On the cover of her new album, pianist Ayako Shirasaki looks as demure and as delicate as a cherry blossom. But looks can be deceiving, especially in jazz. On Falling Leaves: Live in Hamburg, Ayako plays solo piano with a powerful attack and enormous physical strength that leaves you enchanted and breathless.
As for the demure thing—Ayako shatters that misconception by boldly taking on some tough jazz pieces on this album, her fourth CD. Standards range from Charlie Parker's Confirmation and Sonny Rollins' Airegin to Barry Harris' Nascimento and Chick Corea's Mirror Mirror. She turns these songs and others into works of tidal beauty, whipping each into a lush, frothy frenzy. It's as though she were singing through the keyboard rather than playing it.
First, full disclosure. I wrote the liner notes to Falling Leaves. But I do not receive a dime in royalties from sales, and I only take on liner-notes projects to albums that interest me. What's more, I would have raved about this CD anyway.
Ayako was born in Japan and was exposed to jazz while growing up in the 1970s and 1980s. When she was five years old, her father, an ardent jazz fan and amateur trumpeter, introduced her to Clifford Brown and Max Roach, Bud Powell and other jazz greats on cassette. An early concert pianist, Ayako eventually gravitated toward jazz, much to her father's delight and mother's trepidation. By age 10, she was transcribing the solos of Parker and Powell, leaving her parents and teachers amazed.
After relocating to New York in 1997 to be closer to the jazz scene, she took English language courses at Columbia University. After Ayako met her husband at a Greenwich Village cafe in 1998, he persuaded her to enroll at the Manhattan School of Music. She received her masters degree in 2001.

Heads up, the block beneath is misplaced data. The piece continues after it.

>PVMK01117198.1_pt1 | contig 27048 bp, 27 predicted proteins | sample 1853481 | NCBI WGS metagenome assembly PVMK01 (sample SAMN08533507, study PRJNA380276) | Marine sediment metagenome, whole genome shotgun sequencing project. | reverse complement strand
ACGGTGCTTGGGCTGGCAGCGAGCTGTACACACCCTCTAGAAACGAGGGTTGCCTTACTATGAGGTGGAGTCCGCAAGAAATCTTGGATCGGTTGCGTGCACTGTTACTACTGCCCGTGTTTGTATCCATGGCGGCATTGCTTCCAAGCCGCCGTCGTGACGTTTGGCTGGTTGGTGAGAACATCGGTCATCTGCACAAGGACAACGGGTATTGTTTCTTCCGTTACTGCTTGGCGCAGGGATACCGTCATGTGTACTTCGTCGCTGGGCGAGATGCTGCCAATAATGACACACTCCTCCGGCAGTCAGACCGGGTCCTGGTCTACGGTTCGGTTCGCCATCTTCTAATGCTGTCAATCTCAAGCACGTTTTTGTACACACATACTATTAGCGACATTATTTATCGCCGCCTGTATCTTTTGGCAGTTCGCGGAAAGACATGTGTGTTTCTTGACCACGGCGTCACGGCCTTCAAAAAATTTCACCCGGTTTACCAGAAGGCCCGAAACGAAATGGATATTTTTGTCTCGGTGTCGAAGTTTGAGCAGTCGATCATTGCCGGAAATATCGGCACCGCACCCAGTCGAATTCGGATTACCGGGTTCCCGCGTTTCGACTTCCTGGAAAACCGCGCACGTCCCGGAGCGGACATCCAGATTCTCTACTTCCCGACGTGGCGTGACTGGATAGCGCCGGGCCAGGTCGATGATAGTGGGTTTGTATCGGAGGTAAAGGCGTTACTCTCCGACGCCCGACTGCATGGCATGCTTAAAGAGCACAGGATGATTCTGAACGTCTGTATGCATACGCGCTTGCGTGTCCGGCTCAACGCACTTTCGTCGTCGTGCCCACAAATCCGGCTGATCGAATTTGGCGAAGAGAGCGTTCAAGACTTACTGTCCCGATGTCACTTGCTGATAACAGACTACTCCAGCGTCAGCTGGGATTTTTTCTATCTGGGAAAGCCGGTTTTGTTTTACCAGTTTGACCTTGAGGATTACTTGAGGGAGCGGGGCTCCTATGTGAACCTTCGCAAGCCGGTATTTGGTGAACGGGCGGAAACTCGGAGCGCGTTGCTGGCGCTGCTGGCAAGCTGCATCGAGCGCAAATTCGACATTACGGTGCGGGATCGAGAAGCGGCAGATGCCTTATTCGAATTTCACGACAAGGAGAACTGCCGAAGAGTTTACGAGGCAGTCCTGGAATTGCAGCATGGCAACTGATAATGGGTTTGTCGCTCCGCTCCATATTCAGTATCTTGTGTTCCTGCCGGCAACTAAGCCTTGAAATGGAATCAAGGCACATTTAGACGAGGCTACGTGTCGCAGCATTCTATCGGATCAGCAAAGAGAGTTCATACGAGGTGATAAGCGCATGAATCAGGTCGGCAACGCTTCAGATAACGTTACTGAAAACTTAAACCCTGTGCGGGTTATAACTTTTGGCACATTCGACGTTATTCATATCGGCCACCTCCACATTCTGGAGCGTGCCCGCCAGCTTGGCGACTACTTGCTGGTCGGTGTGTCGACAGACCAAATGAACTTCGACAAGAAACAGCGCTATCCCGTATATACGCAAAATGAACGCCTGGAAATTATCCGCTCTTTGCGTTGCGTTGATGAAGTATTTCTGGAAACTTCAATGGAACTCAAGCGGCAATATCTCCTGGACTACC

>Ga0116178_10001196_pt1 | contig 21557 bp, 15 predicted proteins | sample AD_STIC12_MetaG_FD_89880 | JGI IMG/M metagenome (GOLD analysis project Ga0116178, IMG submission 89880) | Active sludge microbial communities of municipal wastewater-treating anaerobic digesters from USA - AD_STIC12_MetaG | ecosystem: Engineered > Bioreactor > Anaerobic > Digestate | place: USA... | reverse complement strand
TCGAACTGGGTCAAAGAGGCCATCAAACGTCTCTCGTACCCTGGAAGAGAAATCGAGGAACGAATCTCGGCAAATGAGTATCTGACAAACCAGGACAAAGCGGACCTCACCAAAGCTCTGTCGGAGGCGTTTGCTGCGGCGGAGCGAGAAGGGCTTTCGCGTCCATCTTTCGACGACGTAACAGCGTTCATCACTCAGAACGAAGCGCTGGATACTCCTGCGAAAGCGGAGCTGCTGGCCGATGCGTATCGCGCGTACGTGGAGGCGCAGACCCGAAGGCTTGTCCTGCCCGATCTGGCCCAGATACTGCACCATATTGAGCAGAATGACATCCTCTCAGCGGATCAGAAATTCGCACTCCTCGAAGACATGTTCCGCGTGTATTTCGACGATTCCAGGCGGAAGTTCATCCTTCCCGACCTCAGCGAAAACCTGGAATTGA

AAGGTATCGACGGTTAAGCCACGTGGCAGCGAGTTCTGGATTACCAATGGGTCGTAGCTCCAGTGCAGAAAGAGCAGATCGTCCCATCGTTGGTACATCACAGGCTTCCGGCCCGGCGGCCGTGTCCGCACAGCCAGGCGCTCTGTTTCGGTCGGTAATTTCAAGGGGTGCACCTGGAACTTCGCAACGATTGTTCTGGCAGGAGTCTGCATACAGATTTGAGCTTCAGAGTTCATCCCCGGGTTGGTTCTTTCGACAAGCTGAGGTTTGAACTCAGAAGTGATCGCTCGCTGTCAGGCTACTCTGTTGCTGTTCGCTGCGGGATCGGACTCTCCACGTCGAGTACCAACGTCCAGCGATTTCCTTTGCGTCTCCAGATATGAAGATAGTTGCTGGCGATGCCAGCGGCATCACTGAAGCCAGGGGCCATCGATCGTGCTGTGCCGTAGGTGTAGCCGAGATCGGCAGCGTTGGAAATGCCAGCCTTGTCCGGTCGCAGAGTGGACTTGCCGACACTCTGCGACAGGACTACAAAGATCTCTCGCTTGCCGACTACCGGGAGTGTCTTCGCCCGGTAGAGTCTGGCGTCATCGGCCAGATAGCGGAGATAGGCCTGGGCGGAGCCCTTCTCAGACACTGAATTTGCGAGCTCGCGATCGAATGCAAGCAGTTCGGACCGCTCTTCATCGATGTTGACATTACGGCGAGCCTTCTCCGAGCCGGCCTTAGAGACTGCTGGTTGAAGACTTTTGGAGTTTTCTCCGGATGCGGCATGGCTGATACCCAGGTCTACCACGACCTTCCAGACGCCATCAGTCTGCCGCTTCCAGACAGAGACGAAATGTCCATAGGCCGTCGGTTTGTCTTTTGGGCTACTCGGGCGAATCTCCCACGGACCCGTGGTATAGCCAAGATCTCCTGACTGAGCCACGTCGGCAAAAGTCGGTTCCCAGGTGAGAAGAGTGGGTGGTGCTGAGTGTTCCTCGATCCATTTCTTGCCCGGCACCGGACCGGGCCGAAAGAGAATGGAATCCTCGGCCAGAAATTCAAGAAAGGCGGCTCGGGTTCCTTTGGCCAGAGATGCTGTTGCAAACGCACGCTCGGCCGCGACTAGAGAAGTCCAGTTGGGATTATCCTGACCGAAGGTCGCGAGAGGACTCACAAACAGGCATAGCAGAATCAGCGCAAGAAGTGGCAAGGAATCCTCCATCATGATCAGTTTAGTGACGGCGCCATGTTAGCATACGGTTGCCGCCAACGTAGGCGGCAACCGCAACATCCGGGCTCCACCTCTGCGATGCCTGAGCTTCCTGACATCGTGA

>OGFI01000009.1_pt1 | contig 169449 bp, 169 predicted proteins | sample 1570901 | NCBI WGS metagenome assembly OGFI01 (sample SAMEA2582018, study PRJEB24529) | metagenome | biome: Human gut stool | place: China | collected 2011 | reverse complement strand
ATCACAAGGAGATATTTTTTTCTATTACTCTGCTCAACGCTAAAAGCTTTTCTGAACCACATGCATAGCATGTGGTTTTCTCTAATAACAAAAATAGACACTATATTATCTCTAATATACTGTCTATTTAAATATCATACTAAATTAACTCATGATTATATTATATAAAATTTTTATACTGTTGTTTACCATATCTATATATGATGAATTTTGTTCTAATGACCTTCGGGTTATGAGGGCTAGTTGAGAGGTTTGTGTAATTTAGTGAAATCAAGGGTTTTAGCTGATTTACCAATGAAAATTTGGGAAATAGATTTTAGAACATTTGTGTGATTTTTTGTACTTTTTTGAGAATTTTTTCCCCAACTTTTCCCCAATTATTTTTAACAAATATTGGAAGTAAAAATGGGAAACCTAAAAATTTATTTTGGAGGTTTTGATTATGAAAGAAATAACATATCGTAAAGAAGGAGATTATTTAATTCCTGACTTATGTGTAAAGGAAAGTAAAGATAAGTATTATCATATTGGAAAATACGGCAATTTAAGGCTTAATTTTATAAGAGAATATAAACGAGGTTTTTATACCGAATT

On Falling Leaves, you not only hear Ayako execute inventive interpretations of well-chosen jazz classics but she also takes on a few American Songbook gems. Catch her version of Rodgers and Hart's My Romance, a soaring, passionate rendition that triggers enormous audience applause at the end. Ayako also introduces original works that showcase her full range of skills as a lyrical composer and dynamic soloist.
And dig what she does with Leroy Anderson's Sleigh Ride, zigzagging on the melody and sweeping through with solid power and swing. You can almost feel the icy powder spray up from the sled as she roars through her interpretation, adding Bud Powell and Tommy Flanagan touches along the way. This one is the holiday jazz track to beat.
And catch Ayako's stride style on her own Monkey Punch, a blues with a Thelonious Monk overlay. Or her Far Away, a suspenseful tune with a rich Johnny Mandel-like melody that pianist Kenny Barron encouraged her to compose.
But perhaps one of the CD's most eloquent solutions to a complex problem came toward the album's close, when audience members requested Paul Desmond's Take Five and Sonny Rollins' St. Thomas. Somehow Ayako managed to seamlessly connect Desmond's 5/4 standard to Sonny's rambunctious calypso, and the result is quite spectacular.
To my ears, Ayako is fast on her way to becoming a leading jazz light and fresh voice in the crowded field of performing jazz piano stars. Sample a few tracks and see what you think.
JazzWax tracks: You will find Ayako Shirasaki's Falling Leaves: Live in Hamburg (Jan Matthies Records) recorded in March 2009 at iTunes or here. Try sampling Falling Leaves, Sleigh Ride or My Romance.
JazzWax clip: Here's Ayako in a trio setting performing It Could Happen to You back in January...